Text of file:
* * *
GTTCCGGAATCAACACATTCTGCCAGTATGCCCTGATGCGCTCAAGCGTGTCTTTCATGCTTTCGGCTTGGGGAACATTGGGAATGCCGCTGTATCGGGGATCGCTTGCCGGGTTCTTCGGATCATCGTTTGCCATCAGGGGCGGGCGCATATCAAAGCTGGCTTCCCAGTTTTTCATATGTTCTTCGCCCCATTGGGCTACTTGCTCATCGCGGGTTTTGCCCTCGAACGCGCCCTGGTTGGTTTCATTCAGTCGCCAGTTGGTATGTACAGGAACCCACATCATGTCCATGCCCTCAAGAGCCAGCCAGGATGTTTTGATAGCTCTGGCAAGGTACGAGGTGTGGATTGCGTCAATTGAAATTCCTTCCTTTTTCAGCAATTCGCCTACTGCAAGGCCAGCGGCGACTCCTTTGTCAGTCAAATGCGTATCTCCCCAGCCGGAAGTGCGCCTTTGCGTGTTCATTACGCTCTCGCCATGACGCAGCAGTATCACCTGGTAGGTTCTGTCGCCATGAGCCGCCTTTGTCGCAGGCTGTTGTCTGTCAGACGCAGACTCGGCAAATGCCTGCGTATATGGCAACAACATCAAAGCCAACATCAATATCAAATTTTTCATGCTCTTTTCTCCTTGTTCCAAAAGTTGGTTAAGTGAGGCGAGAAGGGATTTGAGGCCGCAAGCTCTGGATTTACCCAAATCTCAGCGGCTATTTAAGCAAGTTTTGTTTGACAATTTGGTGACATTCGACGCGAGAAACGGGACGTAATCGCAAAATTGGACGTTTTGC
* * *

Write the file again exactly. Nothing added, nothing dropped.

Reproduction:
GTTCCGGAATCAACACATTCTGCCAGTATGCCCTGATGCGCTCAAGCGTGTCTTTCATGCTTTCGGCTTGGGGAACATTGGGAATGCCGCTGTATCGGGGATCGCTTGCCGGGTTCTTCGGATCATCGTTTGCCATCAGGGGCGGGCGCATATCAAAGCTGGCTTCCCAGTTTTTCATATGTTCTTCGCCCCATTGGGCTACTTGCTCATCGCGGGTTTTGCCCTCGAACGCGCCCTGGTTGGTTTCATTCAGTCGCCAGTTGGTATGTACAGGAACCCACATCATGTCCATGCCCTCAAGAGCCAGCCAGGATGTTTTGATAGCTCTGGCAAGGTACGAGGTGTGGATTGCGTCAATTGAAATTCCTTCCTTTTTCAGCAATTCGCCTACTGCAAGGCCAGCGGCGACTCCTTTGTCAGTCAAATGCGTATCTCCCCAGCCGGAAGTGCGCCTTTGCGTGTTCATTACGCTCTCGCCATGACGCAGCAGTATCACCTGGTAGGTTCTGTCGCCATGAGCCGCCTTTGTCGCAGGCTGTTGTCTGTCAGACGCAGACTCGGCAAATGCCTGCGTATATGGCAACAACATCAAAGCCAACATCAATATCAAATTTTTCATGCTCTTTTCTCCTTGTTCCAAAAGTTGGTTAAGTGAGGCGAGAAGGGATTTGAGGCCGCAAGCTCTGGATTTACCCAAATCTCAGCGGCTATTTAAGCAAGTTTTGTTTGACAATTTGGTGACATTCGACGCGAGAAACGGGACGTAATCGCAAAATTGGACGTTTTGC